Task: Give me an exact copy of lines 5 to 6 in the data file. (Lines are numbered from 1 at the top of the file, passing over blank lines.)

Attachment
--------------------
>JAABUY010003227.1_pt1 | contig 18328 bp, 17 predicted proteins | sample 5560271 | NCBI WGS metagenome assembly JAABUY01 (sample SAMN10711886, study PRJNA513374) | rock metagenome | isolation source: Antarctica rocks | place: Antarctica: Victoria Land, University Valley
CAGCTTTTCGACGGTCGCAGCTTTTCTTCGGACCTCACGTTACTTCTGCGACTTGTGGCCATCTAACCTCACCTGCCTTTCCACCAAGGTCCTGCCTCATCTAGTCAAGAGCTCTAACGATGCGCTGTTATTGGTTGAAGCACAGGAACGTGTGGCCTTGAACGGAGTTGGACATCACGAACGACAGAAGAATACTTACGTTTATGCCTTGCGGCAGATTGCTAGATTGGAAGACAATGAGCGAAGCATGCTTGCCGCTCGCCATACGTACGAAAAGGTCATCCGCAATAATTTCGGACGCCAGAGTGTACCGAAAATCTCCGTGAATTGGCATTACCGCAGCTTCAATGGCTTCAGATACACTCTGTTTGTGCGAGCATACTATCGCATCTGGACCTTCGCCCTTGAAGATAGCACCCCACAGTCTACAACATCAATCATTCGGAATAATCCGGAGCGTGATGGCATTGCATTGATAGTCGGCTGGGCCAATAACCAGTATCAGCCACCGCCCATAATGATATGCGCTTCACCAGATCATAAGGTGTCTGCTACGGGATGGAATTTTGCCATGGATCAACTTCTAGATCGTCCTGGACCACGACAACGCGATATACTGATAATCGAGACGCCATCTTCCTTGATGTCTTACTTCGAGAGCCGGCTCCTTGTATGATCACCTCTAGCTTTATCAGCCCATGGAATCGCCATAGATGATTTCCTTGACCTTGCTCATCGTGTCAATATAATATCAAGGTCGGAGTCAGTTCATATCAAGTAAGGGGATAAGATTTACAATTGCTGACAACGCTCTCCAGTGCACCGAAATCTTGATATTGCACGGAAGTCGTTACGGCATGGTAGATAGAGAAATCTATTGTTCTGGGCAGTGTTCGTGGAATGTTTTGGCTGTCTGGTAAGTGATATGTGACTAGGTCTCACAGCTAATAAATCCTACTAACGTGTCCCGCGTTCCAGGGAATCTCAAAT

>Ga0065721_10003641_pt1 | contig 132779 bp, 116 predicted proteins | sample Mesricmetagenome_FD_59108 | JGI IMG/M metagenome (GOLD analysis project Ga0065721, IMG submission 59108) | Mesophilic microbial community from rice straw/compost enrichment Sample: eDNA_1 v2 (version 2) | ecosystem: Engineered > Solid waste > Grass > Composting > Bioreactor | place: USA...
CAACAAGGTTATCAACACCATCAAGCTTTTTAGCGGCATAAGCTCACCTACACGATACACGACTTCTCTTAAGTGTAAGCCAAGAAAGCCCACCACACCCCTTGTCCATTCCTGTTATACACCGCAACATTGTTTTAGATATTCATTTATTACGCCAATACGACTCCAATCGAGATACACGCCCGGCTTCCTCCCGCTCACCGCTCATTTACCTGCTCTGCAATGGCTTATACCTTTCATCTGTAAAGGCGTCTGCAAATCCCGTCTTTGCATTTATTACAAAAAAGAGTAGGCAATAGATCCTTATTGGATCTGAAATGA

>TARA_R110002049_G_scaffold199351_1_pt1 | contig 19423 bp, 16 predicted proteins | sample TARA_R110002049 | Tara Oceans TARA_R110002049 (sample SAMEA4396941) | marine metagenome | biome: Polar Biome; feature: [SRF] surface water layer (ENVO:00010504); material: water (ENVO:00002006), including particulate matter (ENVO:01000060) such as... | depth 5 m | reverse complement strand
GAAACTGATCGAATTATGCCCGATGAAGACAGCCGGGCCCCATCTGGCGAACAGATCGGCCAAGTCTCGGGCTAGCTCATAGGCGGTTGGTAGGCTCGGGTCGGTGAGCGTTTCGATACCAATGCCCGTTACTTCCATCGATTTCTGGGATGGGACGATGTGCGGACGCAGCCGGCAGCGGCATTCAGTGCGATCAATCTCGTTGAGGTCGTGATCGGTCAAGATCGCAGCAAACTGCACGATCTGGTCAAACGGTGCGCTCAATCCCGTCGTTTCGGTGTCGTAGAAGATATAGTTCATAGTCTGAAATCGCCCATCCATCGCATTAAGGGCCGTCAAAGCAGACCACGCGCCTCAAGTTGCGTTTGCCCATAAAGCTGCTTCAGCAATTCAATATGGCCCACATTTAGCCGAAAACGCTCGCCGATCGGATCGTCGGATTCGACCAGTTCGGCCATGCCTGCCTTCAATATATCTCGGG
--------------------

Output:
>TARA_R110002049_G_scaffold199351_1_pt1 | contig 19423 bp, 16 predicted proteins | sample TARA_R110002049 | Tara Oceans TARA_R110002049 (sample SAMEA4396941) | marine metagenome | biome: Polar Biome; feature: [SRF] surface water layer (ENVO:00010504); material: water (ENVO:00002006), including particulate matter (ENVO:01000060) such as... | depth 5 m | reverse complement strand
GAAACTGATCGAATTATGCCCGATGAAGACAGCCGGGCCCCATCTGGCGAACAGATCGGCCAAGTCTCGGGCTAGCTCATAGGCGGTTGGTAGGCTCGGGTCGGTGAGCGTTTCGATACCAATGCCCGTTACTTCCATCGATTTCTGGGATGGGACGATGTGCGGACGCAGCCGGCAGCGGCATTCAGTGCGATCAATCTCGTTGAGGTCGTGATCGGTCAAGATCGCAGCAAACTGCACGATCTGGTCAAACGGTGCGCTCAATCCCGTCGTTTCGGTGTCGTAGAAGATATAGTTCATAGTCTGAAATCGCCCATCCATCGCATTAAGGGCCGTCAAAGCAGACCACGCGCCTCAAGTTGCGTTTGCCCATAAAGCTGCTTCAGCAATTCAATATGGCCCACATTTAGCCGAAAACGCTCGCCGATCGGATCGTCGGATTCGACCAGTTCGGCCATGCCTGCCTTCAATATATCTCGGG